Windows has a utility called Default Programs that allows you to configure or change the default applications associated with specific file extensions. This feature was added to Windows XP through Service Pack 1, and comes default in later versions of Windows. While the Default Programs utility was revamped and made more useful in Windows Vista and 7, a particular feature found in Windows XP edition of the utility was taken away. That was the ability to change the default action when a file with a specific extension was double-clicked in Windows Explorer.
Types is a simple freeware utility that makes the task of changing program associations, icons and context menus a lot easier. More so because it brings back the ability to change the default action that was removed in Windows 7 and Vista.
Types integrates with Windows Explorer, adding a new ‘Edit file type’ action to the context menu. So you can simply right click on a particular file type and easily change the default program associated with it. Alternatively, you can access Types from The Control Panel.
Once Types is launched, you can change default program by choosing the appropriate item from the Linked Class menu. From the actions menu you can change the default behavior of the program when executed. These action appear on the context menu of files of that particular file type. For instance, the default behavior of MP3 files is to play when double clicked in explorer. You can push down the ‘Play’ action and instead make MP3 files add to a queue in Media Player.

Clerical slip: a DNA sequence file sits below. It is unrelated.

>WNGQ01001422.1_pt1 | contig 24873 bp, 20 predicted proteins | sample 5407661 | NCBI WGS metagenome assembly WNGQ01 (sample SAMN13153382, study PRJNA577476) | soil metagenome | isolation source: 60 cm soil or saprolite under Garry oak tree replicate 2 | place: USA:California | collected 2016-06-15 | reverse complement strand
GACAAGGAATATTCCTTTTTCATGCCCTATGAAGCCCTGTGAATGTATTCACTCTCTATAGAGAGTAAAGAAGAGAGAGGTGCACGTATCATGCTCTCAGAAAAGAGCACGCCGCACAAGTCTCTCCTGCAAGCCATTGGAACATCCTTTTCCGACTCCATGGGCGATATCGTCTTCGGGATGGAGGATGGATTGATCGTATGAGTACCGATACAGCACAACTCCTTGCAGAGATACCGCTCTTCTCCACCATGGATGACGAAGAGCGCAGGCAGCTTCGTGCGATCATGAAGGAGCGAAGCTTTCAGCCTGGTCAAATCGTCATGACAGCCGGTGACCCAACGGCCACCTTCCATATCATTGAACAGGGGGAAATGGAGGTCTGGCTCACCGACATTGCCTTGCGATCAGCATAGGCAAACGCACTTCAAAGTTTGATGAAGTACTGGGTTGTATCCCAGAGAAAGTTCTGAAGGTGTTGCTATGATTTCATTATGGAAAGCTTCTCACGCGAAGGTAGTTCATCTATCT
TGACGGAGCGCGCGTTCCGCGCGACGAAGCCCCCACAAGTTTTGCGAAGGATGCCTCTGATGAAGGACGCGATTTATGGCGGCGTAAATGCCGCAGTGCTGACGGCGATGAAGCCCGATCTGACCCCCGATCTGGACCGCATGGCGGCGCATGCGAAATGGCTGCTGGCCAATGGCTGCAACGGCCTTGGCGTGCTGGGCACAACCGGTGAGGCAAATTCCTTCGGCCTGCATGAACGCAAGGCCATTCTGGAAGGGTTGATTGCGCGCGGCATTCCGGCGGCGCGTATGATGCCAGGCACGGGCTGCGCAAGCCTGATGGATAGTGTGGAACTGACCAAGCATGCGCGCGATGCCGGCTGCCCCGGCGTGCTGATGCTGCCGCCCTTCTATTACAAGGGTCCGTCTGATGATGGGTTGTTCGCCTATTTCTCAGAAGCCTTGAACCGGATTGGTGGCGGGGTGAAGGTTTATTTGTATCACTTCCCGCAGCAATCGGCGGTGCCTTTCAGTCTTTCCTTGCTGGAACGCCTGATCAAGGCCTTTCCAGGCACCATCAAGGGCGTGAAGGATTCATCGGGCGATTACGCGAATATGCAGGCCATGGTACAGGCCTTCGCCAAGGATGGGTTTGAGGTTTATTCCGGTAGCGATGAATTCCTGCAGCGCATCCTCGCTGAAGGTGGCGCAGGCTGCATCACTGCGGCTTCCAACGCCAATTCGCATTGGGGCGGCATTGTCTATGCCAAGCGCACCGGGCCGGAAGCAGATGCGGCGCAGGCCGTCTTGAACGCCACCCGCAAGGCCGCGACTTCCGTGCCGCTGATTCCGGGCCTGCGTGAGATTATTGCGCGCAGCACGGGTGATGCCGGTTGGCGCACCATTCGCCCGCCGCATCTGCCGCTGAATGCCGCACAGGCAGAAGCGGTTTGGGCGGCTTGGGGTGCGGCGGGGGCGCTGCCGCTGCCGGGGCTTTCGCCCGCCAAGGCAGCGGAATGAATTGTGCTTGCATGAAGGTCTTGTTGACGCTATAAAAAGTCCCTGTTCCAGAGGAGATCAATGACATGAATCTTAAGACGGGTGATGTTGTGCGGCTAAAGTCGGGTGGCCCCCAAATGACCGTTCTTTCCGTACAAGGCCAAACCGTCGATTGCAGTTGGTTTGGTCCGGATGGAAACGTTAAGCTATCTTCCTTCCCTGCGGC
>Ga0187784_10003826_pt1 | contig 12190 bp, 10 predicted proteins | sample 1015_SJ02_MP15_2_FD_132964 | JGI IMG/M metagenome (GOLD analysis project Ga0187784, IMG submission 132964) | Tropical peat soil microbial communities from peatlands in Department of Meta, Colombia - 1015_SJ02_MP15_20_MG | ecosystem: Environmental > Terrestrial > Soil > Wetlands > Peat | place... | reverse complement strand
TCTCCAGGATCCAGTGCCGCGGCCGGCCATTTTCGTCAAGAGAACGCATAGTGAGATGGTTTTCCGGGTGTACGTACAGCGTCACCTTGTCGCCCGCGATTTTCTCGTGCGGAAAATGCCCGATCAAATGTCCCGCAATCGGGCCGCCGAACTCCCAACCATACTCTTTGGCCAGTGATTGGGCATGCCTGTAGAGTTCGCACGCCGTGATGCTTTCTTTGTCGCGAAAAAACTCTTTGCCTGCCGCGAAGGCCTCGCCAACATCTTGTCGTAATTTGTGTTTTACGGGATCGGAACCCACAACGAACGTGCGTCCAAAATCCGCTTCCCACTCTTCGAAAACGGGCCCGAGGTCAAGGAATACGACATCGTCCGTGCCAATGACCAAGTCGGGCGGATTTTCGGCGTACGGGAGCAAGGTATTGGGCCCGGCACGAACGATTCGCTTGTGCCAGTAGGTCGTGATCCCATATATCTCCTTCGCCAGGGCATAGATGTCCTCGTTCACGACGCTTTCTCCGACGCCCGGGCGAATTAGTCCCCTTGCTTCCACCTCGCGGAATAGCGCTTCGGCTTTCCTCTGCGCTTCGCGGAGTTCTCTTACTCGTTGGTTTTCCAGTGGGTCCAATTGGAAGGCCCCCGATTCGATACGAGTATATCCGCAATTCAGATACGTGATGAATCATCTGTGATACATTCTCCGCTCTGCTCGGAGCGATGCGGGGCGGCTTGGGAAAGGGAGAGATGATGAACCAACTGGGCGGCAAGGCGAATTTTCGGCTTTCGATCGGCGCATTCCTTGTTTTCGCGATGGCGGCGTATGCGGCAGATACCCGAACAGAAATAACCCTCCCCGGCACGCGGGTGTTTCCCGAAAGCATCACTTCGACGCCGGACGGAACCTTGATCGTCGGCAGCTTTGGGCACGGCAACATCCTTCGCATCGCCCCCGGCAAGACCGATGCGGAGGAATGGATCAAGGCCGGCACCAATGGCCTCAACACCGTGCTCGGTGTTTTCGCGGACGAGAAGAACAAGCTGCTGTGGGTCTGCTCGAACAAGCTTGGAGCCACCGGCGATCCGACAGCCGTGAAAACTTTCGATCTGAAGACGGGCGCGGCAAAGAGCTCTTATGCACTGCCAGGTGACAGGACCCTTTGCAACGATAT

What I liked most was the ability to force Windows explorer to show a particular file extension even though explorer is configured to hide them.
The file extensions is displayed in the File types column while in details mode, which is different from the way explorer displays file types when the ‘hide file extension’ option is unchecked in Folder settings. When explorer is asked to display file types, it shows the full file name along with the extension in the file name column. This often causes problems when renaming files, as you have to be extra careful not to change the extension. This problem is absent in Types.
The drawback is that you have to manually edit each file extension setting in Types. Technically, this is impossible to accomplish since there are hundreds of extensions, but for all practically purposes, we only deal with a dozen or a couple of dozen different file extensions at most. So this is perfectly doable.
Types supports all Windows versions starting with XP.